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Bobtail insurance explained

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If you drive a big rig, or if you manage a fleet that includes tractor-trailer equipment, you need to understand bobtail insurance. In this article, we’ll explain what bobtail insurance is, how it works and why bobtail insurance an essential form of auto liability coverage.

What is a bobtail truck?

A semi-truck without a trailer attached is referred to as a bobtail truck, or is said to be bobtailing. 

Ideally, every trucker wants to drop one load and pick up another to keep making money. However, although trucking companies work hard to avoid wasting time and fuel on empty miles, freight logistics are less than perfect, so most drivers have to spend at least some time either hauling an empty trailer (deadheading) or driving without a trailer (bobtailing).

Why is it called bobtailing?

In the days when freight was hauled by horses, a teamster would bob a horse’s tail to prevent it from becoming entangled in the wagon harness. Some even believed that removing the caudal vertebrae made the horse’s back stronger.

The 1850 song “Camptown Races” includes the lyric: I bet my money on the bobtail nag, and “Jingle Bells,” published the same year, refers to a bobtail twice! 

By the 20th century, as trucks replaced draft horses, the term bobtail was re-purposed to mean a truck without a trailer attached.

bobtail truck

Is bobtailing dangerous?

According to the Federal Motor Carrier Safety Administration, bobtail trucks cause one out of every 20 truck accidents, resulting in thousands of injuries and hundreds of deaths.

To understand why a bobtail truck can be more dangerous than a fully loaded truck, consider why we use the term “semi” when referring to these rigs. A semi-trailer is obviously designed to work with something else, because it only has wheels in the back.

When attached to a truck, half of the trailer load is supported by the rear wheels, axle and frame of the truck. The truck and trailer are engineered as a complete tractor-trailer system, capable of braking, steering and maneuvering safely, whether in city traffic or at highway speeds.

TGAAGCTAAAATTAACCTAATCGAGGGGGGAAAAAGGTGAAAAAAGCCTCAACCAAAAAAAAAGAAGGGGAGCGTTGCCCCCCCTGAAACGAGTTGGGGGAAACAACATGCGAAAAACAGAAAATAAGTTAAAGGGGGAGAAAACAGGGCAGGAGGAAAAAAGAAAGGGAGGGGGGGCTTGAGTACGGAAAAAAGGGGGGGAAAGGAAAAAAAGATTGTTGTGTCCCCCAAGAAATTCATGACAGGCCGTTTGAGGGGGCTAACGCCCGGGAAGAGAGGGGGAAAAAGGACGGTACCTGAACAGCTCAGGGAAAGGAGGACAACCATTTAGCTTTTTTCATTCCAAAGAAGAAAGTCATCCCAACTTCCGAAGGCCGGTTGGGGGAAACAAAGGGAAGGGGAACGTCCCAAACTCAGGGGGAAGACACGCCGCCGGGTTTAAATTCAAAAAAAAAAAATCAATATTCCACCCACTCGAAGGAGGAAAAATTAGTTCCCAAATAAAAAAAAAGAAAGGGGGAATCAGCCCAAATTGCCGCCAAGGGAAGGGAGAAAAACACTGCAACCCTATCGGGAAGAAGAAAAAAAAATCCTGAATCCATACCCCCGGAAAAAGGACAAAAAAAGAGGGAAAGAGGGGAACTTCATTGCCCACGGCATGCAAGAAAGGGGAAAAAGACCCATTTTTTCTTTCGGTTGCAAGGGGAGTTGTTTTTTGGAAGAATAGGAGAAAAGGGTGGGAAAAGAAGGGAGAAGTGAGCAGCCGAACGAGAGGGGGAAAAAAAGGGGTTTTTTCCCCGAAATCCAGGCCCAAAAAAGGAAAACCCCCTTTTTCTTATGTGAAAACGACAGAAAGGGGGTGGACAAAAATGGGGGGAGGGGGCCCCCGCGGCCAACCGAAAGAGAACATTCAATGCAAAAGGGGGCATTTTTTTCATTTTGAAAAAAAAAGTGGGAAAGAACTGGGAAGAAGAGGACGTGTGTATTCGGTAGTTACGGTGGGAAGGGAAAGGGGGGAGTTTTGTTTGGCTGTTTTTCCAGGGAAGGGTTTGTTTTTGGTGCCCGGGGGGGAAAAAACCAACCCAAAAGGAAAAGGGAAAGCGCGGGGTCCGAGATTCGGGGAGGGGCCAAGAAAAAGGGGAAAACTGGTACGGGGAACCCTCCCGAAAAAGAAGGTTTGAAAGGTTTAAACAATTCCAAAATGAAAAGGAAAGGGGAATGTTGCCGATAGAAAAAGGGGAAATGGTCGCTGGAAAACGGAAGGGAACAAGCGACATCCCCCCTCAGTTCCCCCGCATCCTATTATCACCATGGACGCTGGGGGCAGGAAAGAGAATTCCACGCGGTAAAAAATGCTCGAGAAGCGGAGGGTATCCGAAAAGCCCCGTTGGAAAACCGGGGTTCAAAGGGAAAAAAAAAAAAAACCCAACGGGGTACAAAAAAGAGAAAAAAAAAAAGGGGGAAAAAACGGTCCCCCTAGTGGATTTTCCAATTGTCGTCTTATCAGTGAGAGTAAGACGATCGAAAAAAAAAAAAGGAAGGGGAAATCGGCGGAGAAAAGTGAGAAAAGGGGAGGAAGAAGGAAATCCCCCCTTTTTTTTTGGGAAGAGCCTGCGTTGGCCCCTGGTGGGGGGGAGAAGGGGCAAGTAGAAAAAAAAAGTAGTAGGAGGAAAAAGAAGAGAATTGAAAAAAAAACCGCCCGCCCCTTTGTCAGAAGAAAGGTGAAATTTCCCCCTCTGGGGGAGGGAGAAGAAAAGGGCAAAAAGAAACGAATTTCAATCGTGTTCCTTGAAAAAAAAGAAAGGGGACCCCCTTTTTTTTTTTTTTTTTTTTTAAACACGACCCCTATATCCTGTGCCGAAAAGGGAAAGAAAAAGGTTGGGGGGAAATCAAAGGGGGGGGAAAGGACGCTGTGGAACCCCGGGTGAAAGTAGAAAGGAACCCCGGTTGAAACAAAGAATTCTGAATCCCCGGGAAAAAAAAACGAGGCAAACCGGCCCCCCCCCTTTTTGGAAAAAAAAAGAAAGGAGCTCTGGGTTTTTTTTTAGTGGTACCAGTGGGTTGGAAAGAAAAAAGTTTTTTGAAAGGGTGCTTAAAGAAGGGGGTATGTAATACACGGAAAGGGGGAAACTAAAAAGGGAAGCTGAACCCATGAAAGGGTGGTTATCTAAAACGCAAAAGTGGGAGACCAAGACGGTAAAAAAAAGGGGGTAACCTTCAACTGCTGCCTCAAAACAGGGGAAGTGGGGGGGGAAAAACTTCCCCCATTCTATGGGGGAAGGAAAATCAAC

Trucks are Designed for Weight

Tractor-trailers are designed for a maximum combined weight of 80,000 pounds, including truck, trailer and cargo. 

A flatbed can carry up to 48,000 pounds. Dry vans carry up to 45,000, while refrigerated trucks haul slightly less.

When a load has been delivered, the empty trailer still weighs 10,000 pounds, so carrying something between five tons and 24 tons is the normal mode of operation for the chassis, suspension, wheels and powertrain of a semi-truck.

How Weight Adds Stability

With the trailer pushing down on the rear of the truck at the hitch point, the cargo weight adds both stability and traction. Removing this weight causes several conditions that can be dangerous:

  • Without enough weight on the rear axle, the rear wheels may hop or skid when the driver applies the brakes.
  • Without traction to grip the pavement, the rear wheels may spin when the truck accelerates, especially in rain or snow.
  • Without trailer brakes, a bobtail truck needs more distance to stop and can easily fishtail, especially on a curve.
  • Without a counterbalance on the rear wheels, too much weight is carried on the front wheels, causing difficult steering.
  • Without the stability of a load, emergency maneuvers, such as hard braking or a sudden swerve, can easily cause the driver to lose control.

How To Avoid the Dangers of Bobtailing

Operators and owners should try to avoid bobtail runs, except when absolutely necessary. Moreover, a semi-truck should never be used as a substitute for a passenger vehicle.

When a bobtail run is required, professional truck drivers have been trained to be cautious: brake gently, accelerate slowly and maneuver with extra care.

Even with extra care, every owner or operator who must occasionally drive without a trailer should carry bobtail insurance coverage. 

Does general liability cover bobtailing?

Truck operators are required to have a minimum level of general liability insurance against property damage or bodily injury. 

Primary liability coverage amounts range from $300,000 for regular cargo, up to $5 million for hauling hazardous material.